War Crimes Court Crawls Towards a Close in Phnom Penh

Jonathan Power

Jonathan Power is a widely syndicated correspondent focused on international affairs




At the first war crimes tribunal at Nuremberg at the end of World War II a total of 23 accused stood at the dock. The trial lasted 13 months. By comparison only 5 accused stood at the dock at the Pennon Pen trial. Yet the proceedings have now lasted 7 years and still running.

Organized jointly by the UN and the government of Cambodia the trial is unlikely to come to an end by the end of the summer, and may spill into next year.  

One accused, Kaing Guek Eav was convicted in 2010 and received a sentence of 35 years in jail.  Another, the only woman, was released on health grounds. Just 3 accused remain at the dock.

I put the question lately to diplomats on the scene and to the judges on the court. Why the delay? Nobody had a clear answer. Yet the evidence for what was after all one of the worst genocides of its type was growing on the trees. Every major news outlet had reported and documented the tragedy in some detail while it lasted.

Others have pointed to the atmosphere of tolerance in the court that allows the defense to hold up proceedings with diversions upon diversions. The French lawyers who make up the defense team seem to be in want of a sense of right and wrong.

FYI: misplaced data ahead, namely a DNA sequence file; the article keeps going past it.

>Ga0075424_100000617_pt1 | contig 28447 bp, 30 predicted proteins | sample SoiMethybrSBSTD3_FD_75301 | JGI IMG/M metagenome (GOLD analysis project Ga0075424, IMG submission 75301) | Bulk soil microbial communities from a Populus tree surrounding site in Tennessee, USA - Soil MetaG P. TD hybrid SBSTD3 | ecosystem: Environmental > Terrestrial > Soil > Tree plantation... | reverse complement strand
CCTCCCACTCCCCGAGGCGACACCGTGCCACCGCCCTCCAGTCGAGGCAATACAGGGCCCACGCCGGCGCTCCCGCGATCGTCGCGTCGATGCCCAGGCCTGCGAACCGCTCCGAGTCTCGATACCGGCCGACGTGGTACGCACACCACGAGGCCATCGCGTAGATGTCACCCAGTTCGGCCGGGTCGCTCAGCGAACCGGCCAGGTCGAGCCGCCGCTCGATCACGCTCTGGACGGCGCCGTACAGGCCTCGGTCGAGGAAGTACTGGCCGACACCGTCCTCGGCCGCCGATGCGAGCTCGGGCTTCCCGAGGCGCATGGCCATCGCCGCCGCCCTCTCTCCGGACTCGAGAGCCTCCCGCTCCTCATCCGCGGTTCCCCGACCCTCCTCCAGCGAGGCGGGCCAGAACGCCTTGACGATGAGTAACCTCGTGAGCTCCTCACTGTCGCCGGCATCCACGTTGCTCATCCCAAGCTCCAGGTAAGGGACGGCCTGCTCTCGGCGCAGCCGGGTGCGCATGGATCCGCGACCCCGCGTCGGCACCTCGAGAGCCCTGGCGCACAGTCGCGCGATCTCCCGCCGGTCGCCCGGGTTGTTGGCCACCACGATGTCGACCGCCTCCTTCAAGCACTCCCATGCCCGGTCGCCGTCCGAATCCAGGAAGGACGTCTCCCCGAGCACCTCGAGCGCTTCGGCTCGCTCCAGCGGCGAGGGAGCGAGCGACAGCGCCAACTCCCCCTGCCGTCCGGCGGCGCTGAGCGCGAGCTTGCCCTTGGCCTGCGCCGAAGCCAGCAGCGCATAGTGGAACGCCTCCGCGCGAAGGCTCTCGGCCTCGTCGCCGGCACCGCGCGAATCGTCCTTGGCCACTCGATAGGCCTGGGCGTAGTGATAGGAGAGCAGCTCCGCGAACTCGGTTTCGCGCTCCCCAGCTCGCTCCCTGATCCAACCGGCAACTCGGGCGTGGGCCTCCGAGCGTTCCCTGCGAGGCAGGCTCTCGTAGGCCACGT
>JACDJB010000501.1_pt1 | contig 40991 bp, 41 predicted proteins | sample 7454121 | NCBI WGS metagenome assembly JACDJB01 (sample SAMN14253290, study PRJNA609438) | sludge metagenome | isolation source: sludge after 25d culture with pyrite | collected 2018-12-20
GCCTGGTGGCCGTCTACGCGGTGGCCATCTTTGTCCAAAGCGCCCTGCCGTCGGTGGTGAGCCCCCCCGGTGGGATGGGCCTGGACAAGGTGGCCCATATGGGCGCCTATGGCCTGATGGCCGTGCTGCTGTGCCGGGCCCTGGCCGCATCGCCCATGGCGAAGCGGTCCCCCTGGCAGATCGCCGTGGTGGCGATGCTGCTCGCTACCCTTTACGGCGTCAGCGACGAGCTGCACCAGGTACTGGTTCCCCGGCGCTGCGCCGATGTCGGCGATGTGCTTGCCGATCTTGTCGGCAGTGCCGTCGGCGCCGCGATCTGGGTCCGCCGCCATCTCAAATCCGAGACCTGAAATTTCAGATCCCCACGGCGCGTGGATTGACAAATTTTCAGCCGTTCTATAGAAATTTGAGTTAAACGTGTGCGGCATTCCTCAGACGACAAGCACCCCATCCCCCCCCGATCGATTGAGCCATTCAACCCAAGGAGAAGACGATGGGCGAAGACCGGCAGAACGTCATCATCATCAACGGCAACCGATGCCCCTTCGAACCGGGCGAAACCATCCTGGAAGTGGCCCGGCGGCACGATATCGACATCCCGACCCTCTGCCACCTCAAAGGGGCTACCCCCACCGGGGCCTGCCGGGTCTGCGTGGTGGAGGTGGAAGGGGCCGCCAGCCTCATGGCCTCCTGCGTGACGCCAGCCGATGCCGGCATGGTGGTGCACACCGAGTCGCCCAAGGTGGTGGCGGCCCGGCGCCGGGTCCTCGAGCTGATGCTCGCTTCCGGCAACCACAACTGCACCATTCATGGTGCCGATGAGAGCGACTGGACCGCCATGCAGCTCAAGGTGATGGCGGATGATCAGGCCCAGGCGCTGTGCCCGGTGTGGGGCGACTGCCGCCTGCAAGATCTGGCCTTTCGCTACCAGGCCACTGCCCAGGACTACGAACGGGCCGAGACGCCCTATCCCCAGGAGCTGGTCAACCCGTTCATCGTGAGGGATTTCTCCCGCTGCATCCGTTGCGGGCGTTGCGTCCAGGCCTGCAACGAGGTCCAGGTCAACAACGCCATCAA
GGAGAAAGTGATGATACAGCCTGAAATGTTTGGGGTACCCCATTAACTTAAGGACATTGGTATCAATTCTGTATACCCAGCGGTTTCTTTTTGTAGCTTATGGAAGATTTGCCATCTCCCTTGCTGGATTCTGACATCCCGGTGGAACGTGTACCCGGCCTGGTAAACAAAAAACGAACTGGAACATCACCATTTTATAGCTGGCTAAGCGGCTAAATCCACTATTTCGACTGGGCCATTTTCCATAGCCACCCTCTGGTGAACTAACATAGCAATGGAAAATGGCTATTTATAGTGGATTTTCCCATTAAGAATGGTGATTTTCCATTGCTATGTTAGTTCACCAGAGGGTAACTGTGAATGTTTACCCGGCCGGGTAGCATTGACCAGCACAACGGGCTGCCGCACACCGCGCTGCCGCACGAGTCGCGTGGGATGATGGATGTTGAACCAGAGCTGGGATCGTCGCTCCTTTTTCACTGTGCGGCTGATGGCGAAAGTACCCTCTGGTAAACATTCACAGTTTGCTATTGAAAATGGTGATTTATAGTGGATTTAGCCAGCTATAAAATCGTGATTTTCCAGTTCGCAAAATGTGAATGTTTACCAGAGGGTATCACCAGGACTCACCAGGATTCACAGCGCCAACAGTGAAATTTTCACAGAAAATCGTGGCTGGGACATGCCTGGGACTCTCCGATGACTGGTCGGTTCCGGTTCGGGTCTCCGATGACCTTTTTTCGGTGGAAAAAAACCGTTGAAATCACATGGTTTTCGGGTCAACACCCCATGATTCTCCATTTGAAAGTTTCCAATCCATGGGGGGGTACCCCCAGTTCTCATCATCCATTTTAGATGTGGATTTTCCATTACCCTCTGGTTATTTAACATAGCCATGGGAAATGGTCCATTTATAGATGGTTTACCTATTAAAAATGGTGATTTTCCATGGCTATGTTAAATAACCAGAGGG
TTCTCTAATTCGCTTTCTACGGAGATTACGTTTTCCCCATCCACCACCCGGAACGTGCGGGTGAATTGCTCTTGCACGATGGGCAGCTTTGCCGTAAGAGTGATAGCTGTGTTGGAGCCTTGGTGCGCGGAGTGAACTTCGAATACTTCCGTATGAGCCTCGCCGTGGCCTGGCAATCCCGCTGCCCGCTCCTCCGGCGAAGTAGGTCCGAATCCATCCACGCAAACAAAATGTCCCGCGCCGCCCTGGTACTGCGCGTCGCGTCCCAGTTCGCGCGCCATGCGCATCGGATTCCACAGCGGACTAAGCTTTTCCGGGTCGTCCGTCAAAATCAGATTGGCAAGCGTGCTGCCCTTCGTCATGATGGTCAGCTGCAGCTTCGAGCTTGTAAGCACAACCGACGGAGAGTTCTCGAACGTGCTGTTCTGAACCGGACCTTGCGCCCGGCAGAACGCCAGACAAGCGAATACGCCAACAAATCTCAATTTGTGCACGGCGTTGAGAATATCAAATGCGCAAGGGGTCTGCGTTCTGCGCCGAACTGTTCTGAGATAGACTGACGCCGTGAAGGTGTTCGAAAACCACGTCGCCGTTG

At the courtroom I watched as one of the lawyers interrupted proceedings and argued that the war crime accused persons should be placed under house arrest instead of being held, in their by any standard, quite well appointed cells, individual rooms, complete with television and attached health facilities. The presiding judge overruled the lawyer, but he would not budge.

Now it is one thing for the defense to argue points of law and to try to shorten jail terms for their clients. But when they know that this was perhaps the second worst genocide of the twentieth century some reserve would not be amiss.

It is a tragedy that it took 27 years,  from the day Pot Pot, the genocide master minder, and his Khmer Rouge regime were overthrown, to get the court rolling. The atrocities in Cambodia occurred of course at the heights of the cold war. Nevertheless It was still incredible that the West, voted to keep the Khmer Rouge flag flying outside the UN while the killings in Cambodia were going on and everyone knew they were going on. What a relief to see the wheels of justice rolling now, no matter how late in the day.